Working remotely can be brilliant, but it has its own challenges as well as benefits. While not having to commute and having the flexibility to build your day the way that works best for you are great, being separated from colleagues can make exchanging ideas, swapping notes, and working on documents tricky.
The remote working essential appkit
With the help of a few tools designed just for those problems, however, you can collaborate with colleagues just as easily as if you were sitting next to them in the office.
Here are the tools every remote worker needs.
1. VNC Client
Lots of remote workers swap between office and home, and use different Macs in each place. If that’s how you work, you’ll know that you frequently need access to your work Mac or PC from a remote location. VNC clients allow you to do just that. Install one on the Mac you use remotely and its helper app on your office machine, and you’ll be able to connect to that Mac as if you were sitting in front of it.
One of the best VNC tools we know is Screens. It’s easy to set up, thanks to its Screens Connect service, and supports multiple displays.
Need to transfer files from one machine to the other? Just drag and drop. You can even obscure the screen on the Mac you connect to, so no one in the remote location can see what you’re working on.
Screens isn’t the only VNC client on the Mac. Jump Desktop, for example, also allows you to connect to any Mac or PC remotely and control it as if it were in front of you.
2. VPN client
If you need access to your office’s internal network from a remote location, you’ll need a VPN client. Once configured, it’ll let you access servers and systems as though you were sitting in the building, rather than miles away. Shimo is an easy to set up and easy to use VPN client. It supports the SSL and IPSEC protocols and uses AES 256-bit encryption with two-step authentication.
Shimo supports multiple connections simultaneously and allows you to set conditions to trigger connections automatically. What else could you ask for?
3. FTP client
If you’re a freelance worker with multiple clients, it’s almost certain that at some stage you’ll have to upload or download files to and from an FTP server. For that, you’ll need an FTP client app, such as Forklift or Yummy FTP Pro.
Forklift can connect to FTP and SFTP servers, as well as Amazon S3, AFP, SMB, NFS, and WebDAV volumes. That means, for example, that you can use it to synchronize files between local Macs as well as remote servers.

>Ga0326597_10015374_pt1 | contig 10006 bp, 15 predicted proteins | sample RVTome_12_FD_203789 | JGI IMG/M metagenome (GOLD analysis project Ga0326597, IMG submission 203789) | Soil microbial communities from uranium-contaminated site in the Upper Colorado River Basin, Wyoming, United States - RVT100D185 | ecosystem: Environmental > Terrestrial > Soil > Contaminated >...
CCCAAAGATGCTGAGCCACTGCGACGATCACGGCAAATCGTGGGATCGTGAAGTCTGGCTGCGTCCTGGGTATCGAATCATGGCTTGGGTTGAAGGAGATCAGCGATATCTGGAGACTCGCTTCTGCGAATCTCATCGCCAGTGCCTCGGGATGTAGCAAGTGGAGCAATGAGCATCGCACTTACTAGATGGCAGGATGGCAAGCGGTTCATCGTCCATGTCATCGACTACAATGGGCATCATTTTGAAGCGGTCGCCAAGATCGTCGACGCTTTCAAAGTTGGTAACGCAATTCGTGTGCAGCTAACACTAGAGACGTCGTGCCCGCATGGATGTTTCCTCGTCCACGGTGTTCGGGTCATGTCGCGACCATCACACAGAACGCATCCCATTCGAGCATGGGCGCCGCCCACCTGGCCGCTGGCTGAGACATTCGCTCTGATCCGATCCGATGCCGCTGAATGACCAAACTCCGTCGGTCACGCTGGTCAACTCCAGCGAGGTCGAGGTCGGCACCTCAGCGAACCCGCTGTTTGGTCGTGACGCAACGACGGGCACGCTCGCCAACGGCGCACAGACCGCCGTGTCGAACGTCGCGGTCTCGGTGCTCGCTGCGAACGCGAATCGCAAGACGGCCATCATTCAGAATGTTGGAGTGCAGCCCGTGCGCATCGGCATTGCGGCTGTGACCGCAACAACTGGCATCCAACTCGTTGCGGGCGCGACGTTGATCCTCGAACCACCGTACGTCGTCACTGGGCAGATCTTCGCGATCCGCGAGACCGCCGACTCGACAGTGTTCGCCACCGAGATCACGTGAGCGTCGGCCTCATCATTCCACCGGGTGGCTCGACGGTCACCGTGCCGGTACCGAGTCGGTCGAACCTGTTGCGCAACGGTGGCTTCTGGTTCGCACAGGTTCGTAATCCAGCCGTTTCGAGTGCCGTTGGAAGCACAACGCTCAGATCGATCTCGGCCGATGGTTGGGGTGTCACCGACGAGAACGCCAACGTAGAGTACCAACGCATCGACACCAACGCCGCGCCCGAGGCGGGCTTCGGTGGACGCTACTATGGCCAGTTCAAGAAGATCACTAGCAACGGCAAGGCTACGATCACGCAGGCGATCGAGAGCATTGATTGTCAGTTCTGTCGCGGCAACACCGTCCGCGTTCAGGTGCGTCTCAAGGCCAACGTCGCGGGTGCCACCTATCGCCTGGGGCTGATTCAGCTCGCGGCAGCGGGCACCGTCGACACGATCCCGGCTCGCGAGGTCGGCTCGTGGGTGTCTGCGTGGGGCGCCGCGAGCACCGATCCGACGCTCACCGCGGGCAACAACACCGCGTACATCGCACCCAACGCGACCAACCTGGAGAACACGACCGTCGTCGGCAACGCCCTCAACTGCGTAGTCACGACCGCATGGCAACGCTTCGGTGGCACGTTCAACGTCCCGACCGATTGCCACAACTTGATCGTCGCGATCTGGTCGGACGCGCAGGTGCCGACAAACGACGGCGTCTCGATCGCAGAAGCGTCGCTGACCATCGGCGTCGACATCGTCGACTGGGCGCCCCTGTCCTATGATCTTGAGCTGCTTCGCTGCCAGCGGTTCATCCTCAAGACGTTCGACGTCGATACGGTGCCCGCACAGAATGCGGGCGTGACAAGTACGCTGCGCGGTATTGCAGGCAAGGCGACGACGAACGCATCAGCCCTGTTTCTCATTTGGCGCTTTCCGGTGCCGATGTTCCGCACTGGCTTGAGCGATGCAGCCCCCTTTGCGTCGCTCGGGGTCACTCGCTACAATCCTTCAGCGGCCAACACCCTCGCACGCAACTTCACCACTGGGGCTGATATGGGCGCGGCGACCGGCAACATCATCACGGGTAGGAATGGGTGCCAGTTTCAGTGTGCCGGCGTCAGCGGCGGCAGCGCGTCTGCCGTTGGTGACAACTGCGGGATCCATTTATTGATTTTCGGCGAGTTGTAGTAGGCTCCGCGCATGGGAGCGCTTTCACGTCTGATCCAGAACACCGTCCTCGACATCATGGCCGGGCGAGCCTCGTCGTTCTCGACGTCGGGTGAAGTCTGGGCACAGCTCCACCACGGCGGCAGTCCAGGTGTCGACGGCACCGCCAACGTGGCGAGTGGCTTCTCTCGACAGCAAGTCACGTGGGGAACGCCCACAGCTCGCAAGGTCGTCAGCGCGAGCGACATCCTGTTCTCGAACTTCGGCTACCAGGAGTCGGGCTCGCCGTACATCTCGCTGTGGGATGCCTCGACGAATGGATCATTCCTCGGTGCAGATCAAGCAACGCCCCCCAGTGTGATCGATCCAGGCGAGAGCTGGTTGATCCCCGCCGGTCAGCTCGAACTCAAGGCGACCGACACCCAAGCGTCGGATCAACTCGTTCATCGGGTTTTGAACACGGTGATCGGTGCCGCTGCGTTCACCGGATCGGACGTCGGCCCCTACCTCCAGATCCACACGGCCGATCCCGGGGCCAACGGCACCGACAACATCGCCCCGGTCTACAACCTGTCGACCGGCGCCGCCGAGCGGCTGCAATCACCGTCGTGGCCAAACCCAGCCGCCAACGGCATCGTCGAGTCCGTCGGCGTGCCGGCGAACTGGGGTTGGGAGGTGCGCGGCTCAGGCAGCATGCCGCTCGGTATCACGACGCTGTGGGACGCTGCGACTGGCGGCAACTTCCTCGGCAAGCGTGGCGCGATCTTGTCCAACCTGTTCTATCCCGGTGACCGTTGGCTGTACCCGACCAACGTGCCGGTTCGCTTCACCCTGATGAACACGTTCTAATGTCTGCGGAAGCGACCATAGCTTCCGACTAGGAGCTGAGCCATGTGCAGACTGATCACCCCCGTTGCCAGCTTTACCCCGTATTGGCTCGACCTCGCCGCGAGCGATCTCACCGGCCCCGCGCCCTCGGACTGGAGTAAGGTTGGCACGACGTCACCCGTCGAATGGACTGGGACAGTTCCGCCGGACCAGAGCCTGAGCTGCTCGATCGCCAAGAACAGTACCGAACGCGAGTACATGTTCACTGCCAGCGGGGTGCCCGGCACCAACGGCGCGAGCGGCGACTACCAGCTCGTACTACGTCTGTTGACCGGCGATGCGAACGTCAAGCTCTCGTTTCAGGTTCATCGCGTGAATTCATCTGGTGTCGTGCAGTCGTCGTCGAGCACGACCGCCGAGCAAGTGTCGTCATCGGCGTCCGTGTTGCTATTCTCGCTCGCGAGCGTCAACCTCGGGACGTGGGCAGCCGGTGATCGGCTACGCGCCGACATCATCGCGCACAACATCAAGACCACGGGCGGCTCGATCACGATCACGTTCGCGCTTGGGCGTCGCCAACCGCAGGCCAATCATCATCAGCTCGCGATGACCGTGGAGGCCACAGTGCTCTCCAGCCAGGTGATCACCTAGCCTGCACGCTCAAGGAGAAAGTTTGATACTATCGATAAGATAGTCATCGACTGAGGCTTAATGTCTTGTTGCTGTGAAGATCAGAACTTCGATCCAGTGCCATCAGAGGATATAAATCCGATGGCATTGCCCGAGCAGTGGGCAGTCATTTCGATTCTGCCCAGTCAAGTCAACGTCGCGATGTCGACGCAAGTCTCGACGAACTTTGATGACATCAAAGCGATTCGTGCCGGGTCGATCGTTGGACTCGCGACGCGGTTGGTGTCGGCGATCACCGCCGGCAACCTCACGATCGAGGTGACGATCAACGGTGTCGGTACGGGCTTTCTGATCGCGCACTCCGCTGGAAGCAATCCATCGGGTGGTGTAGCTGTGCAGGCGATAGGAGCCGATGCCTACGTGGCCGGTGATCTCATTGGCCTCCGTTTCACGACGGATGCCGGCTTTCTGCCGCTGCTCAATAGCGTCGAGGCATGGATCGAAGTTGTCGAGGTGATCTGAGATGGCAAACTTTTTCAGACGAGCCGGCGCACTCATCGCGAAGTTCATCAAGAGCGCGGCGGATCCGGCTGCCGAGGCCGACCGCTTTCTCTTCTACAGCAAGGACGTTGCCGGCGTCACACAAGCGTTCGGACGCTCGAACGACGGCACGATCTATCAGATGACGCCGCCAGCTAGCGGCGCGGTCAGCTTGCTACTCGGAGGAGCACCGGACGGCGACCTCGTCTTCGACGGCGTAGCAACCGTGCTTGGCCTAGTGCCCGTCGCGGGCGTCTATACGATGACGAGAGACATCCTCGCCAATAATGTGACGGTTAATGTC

You can bookmark connections too, so next time you log in, you can do it with just a click, and the search tools make finding files very easy. Once you’ve found the files you need, you can preview them, compare them with different versions of the same file in a different location, synchronize, or move them.
Yummy FTP Pro is similar to Forklift but also allows you schedule one-off or repeated file transfers, receive alerts by email, or limit the bandwidth the app uses when transferring files.
If you need a tool to watch folders for changes, Yummy FTP Watcher is the answer. It keeps an eye on folders you select and, when it spots a change, it performs the action you specify, whether that’s mirroring the change on a remote server or auto-uploading files to a destination you set.
4. Communication tools for a remote team
Communicating with colleagues regularly is essential for any remote worker. And while talking on the phone or face to face using Skype or FaceTime is great, there are occasions when you need to get a quick message to someone in a different country or continent. As a tool that’s used widely around the world, nothing competes with WhatsApp. It’s become the de facto standard messaging tool in many countries. And while messaging on WhatsApp is fine on a smartphone, it’s so much better using your Mac’s keyboard and screen. ChatMate for WhatsApp allows you to hold WhatsApp conversations will all your contacts on your Mac. No more staring at the phone screen and trying to tap out a message on its tiny keyboard.